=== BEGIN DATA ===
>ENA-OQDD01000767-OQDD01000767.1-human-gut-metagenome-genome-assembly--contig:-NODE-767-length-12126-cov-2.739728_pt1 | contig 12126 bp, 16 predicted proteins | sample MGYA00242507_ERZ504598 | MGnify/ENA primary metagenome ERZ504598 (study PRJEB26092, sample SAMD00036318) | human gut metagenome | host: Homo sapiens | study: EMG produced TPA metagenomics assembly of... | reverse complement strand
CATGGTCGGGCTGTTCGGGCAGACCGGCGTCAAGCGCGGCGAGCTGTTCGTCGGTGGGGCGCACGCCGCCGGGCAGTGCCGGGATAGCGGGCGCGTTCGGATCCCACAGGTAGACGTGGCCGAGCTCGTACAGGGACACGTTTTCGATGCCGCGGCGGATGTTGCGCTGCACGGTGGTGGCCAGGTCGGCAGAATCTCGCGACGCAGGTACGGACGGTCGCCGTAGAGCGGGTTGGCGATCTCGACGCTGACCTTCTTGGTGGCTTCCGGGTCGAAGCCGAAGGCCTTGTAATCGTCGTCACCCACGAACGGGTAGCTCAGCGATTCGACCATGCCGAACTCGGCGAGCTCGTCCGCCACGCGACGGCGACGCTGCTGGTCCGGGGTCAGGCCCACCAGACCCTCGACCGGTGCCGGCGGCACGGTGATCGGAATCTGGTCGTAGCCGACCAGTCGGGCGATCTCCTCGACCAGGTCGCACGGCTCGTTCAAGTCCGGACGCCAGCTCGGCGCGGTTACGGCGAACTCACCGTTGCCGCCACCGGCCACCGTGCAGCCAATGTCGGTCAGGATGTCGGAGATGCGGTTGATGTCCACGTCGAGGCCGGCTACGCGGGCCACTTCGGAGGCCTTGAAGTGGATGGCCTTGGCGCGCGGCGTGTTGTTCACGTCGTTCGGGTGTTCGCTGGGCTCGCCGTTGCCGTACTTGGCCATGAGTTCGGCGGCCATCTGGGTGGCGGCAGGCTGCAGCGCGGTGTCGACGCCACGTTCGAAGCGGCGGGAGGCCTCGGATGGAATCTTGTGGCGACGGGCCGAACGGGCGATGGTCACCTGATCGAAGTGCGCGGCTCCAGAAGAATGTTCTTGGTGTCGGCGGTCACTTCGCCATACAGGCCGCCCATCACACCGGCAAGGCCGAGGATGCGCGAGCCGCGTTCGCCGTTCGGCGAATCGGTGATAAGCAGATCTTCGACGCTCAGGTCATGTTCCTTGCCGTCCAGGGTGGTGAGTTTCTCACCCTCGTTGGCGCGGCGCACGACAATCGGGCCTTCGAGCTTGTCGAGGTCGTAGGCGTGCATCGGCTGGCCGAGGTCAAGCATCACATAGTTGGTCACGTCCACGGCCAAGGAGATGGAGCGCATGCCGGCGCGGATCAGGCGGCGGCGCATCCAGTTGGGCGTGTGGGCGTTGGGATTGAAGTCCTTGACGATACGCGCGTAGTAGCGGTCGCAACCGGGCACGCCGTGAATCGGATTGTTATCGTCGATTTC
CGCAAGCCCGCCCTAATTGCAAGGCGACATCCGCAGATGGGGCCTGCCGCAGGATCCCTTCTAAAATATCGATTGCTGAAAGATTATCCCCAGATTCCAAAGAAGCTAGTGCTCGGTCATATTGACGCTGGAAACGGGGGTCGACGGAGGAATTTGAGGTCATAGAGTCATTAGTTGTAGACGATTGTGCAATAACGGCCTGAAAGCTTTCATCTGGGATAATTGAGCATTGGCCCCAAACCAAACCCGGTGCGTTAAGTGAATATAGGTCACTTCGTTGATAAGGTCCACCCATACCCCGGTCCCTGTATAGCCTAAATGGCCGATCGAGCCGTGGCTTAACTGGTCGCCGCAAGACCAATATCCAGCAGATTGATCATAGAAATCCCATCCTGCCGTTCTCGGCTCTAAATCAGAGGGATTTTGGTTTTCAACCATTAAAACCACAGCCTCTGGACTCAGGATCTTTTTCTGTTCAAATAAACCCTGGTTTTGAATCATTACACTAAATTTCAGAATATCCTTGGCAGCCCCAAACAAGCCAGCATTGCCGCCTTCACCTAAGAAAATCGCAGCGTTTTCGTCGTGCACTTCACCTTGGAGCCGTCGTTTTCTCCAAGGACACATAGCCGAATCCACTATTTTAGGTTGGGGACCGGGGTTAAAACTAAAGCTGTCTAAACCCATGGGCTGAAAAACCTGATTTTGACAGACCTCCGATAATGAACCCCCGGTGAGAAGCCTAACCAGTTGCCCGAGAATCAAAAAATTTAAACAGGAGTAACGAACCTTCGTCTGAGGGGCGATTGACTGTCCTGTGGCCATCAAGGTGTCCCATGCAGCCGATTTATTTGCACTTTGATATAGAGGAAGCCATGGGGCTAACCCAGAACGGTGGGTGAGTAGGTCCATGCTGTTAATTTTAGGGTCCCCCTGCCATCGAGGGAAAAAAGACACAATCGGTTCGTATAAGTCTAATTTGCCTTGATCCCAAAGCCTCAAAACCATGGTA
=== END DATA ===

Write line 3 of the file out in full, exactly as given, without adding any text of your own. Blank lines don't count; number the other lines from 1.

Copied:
CGCAAGCCCGCCCTAATTGCAAGGCGACATCCGCAGATGGGGCCTGCCGCAGGATCCCTTCTAAAATATCGATTGCTGAAAGATTATCCCCAGATTCCAAAGAAGCTAGTGCTCGGTCATATTGACGCTGGAAACGGGGGTCGACGGAGGAATTTGAGGTCATAGAGTCATTAGTTGTAGACGATTGTGCAATAACGGCCTGAAAGCTTTCATCTGGGATAATTGAGCATTGGCCCCAAACCAAACCCGGTGCGTTAAGTGAATATAGGTCACTTCGTTGATAAGGTCCACCCATACCCCGGTCCCTGTATAGCCTAAATGGCCGATCGAGCCGTGGCTTAACTGGTCGCCGCAAGACCAATATCCAGCAGATTGATCATAGAAATCCCATCCTGCCGTTCTCGGCTCTAAATCAGAGGGATTTTGGTTTTCAACCATTAAAACCACAGCCTCTGGACTCAGGATCTTTTTCTGTTCAAATAAACCCTGGTTTTGAATCATTACACTAAATTTCAGAATATCCTTGGCAGCCCCAAACAAGCCAGCATTGCCGCCTTCACCTAAGAAAATCGCAGCGTTTTCGTCGTGCACTTCACCTTGGAGCCGTCGTTTTCTCCAAGGACACATAGCCGAATCCACTATTTTAGGTTGGGGACCGGGGTTAAAACTAAAGCTGTCTAAACCCATGGGCTGAAAAACCTGATTTTGACAGACCTCCGATAATGAACCCCCGGTGAGAAGCCTAACCAGTTGCCCGAGAATCAAAAAATTTAAACAGGAGTAACGAACCTTCGTCTGAGGGGCGATTGACTGTCCTGTGGCCATCAAGGTGTCCCATGCAGCCGATTTATTTGCACTTTGATATAGAGGAAGCCATGGGGCTAACCCAGAACGGTGGGTGAGTAGGTCCATGCTGTTAATTTTAGGGTCCCCCTGCCATCGAGGGAAAAAAGACACAATCGGTTCGTATAAGTCTAATTTGCCTTGATCCCAAAGCCTCAAAACCATGGTA